The Northwest Passage
Long planned and delayed, in the next few years the extension of Schaad Road will create a major new corridor in Knox County’s fastest-growing corner.
by jesse fox mayshark • August 12, 2019
(photo courtesy knox county engineering and public works)
On a map, the Schaad Road extension project looks elegant and simple.
A 13-mile, $75 million project that has already spanned two decades.
In a presentation county Public Works Senior Director Jim Snowden prepared recently, it shows up as a bright green line running from I-275 at the Callahan Drive exit west across Clinton Highway and Oak Ridge Highway to Middlebrook Pike, where it connects to Lovell Road and from there to I-40.
Once complete, the long-envisioned 13-mile highway will provide an alternative route across the fast-growing northwestern corner of Knox County, serving communities like Ball Camp, Byington, Karns and the scores of suburban subdivisions in between.
“It’s really going to make the side roads safer,” said County Commissioner Brad Anders, whose district includes most of the route. “A lot of people take those back roads that are narrow and shoulderless.”
As straightforward as it looks on paper, getting the road funded and built has been anything but.
The project has been in the works for more than two decades already; the first new four-lane section of Schaad Road was added between Pleasant Ridge Road and Clinton Highway in the late 1990s.
But even with about half of the 13-mile route still left to build, Snowden said the whole thing could be wrapped up in the next three to four years.
It all adds up to an estimated $74.9 million project, requiring right-of-way acquisitions and easements across 476 separate tracts of property.
“All told, if you’re looking at all those phases, that’s got to be the biggest (project) the county’s done,” said Brad Warren, the county’s chief operations engineer.
Thinking Big, Starting Small
As a concept, the Schaad Road Extension goes back to the mid-1990s. The idea was to connect the existing Schaad Road eastward to link up with Callahan Drive at Clinton Highway, and westward to Lovell Road at Middlebrook Pike.
“That will give motorists a straight shot across the county,'' Metropolitan Planning Commision planner Mike Carberry was quoted as saying in a 1996 News Sentinel article.
The first section, a four-lane divided highway between Pleasant Ridge Road and Clinton Highway, was completed in 2000, followed by four-laning Callahan from Clinton Highway to I-75, which was finished in 2003.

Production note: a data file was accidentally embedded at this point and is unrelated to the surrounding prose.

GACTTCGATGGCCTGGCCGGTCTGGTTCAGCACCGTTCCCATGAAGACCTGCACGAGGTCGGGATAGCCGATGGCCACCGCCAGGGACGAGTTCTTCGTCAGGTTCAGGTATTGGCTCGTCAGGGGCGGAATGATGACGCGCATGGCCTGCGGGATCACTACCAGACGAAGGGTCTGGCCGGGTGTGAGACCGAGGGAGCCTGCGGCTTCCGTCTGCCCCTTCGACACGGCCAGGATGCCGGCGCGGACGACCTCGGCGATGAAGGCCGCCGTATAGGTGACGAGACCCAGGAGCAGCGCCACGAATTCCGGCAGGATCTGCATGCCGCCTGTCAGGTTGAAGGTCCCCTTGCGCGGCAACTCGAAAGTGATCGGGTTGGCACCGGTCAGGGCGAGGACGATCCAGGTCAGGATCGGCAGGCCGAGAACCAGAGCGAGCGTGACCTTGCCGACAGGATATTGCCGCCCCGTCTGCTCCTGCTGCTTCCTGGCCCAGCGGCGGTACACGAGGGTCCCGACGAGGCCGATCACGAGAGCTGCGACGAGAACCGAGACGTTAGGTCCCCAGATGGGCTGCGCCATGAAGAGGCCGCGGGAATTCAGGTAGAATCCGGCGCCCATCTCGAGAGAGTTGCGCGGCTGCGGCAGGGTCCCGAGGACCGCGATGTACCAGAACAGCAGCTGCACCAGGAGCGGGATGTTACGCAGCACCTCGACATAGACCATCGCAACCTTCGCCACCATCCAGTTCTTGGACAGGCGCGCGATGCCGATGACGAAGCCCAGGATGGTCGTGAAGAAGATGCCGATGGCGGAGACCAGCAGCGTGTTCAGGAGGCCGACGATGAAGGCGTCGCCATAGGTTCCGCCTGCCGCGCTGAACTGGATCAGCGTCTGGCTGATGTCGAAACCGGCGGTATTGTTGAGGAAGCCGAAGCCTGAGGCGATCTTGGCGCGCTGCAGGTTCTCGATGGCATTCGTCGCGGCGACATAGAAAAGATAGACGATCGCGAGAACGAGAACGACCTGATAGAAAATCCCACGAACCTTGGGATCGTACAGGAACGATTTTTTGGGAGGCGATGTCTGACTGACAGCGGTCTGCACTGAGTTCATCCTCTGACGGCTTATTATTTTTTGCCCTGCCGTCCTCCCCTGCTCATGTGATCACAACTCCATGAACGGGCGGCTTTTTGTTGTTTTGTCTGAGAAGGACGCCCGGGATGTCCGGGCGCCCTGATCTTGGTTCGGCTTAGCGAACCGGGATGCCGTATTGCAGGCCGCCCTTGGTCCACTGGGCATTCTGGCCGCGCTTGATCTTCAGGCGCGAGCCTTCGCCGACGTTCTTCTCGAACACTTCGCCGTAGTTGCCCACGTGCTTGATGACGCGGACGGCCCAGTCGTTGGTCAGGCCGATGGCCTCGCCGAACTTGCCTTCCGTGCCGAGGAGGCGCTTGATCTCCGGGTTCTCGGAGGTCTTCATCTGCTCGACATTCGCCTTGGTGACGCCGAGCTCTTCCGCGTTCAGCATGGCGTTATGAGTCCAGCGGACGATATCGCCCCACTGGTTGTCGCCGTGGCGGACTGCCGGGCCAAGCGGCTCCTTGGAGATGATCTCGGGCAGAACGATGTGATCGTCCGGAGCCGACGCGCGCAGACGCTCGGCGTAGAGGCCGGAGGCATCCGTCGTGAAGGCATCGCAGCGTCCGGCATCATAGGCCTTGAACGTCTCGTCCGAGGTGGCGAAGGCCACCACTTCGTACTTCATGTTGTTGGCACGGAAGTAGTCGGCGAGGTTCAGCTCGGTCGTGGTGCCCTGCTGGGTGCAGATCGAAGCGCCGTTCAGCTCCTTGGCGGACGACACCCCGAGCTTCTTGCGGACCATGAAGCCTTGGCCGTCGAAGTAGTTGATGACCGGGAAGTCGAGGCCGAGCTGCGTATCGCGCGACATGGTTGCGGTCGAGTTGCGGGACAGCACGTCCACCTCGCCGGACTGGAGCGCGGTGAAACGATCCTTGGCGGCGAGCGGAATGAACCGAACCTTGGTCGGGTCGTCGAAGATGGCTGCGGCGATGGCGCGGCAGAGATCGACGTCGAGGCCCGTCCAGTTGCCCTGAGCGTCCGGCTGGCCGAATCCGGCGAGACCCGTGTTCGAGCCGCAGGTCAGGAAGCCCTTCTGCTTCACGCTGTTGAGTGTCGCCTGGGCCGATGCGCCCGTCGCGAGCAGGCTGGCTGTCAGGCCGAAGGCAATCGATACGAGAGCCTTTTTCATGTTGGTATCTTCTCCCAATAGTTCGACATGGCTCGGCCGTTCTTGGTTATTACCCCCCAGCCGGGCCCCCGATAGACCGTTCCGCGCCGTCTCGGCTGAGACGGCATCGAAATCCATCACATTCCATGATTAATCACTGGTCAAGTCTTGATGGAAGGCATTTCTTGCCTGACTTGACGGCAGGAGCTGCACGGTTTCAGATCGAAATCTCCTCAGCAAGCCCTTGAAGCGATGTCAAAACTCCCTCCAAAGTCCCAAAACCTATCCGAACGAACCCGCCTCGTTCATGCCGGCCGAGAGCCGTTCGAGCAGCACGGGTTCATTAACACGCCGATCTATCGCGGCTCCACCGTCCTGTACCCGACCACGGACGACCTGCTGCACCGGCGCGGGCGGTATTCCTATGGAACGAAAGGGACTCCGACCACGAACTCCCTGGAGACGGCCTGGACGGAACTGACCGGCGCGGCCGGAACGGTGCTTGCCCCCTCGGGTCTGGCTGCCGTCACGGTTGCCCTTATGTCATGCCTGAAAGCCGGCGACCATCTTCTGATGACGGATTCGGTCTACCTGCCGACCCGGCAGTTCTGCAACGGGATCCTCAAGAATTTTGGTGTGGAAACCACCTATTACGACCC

Another section of Schaad Road, from Oak Ridge Highway west to the Glenlake subdivision (just west of Amherst Elementary School), was completed in 2008. The planned route for the extension from there west to Middlebrook Pike is so well established that it is represented by a dotted line on the KGIS mapping system. (It’s marked as “rec-nb” -- recorded, not built.)
After a post-recession decade of inactivity on the project, that dotted line will start to turn concrete, literally, with construction of phases 2 and 3 over the next few years. That will add about 3.4 miles, at an estimated cost of $33 million.
The final section, Phase 4, will widen Schaad Road from Oak Ridge Highway to Pleasant Ridge. Although it will begin after phases 2 and 3, Snowden said it may finish at about the same time because it’s a shorter section. That would have the whole project wrapping up in 2023-24. Timelines are approximate, since the construction contracts haven’t been let yet.
The county project has been complemented by the state Department of Transportation widening Lovell Road heading north from I-40. The last piece, still to be scheduled, is completing the widening from Cedardale Lane to Middlebrook Pike. (The outsides-in construction of the entire corridor somewhat recalls the Transcontinental Railroad.)
Bits and pieces of the Schaad Road project have been showing up on recent Commission agendas. Last month, Commission approved right-of-way acquisition for Phase 4.
“The right of way out there will tough,” Snowden said, of widening the existing section of Schaad Road. “There’ll be probably 10 relocations, a couple of business relocations. If you drive that corridor, no matter which side you pick, those old structures are right up to the roadway.”
This month, Commission will vote on an agreement with the railroad company CSX, to pay for bridges over two railway crossings at Andes Road and Ball Road as part of the new section of Schaad Road, at a cost of $884,657.
Anders said the completed project will help traffic in his district. But, he noted, it will address just part of a larger problem.
“There’s traffic congestion all over the county,” Anders said. “We’re growing at a pace that we’re not keeping up with, infrastructure-wise.”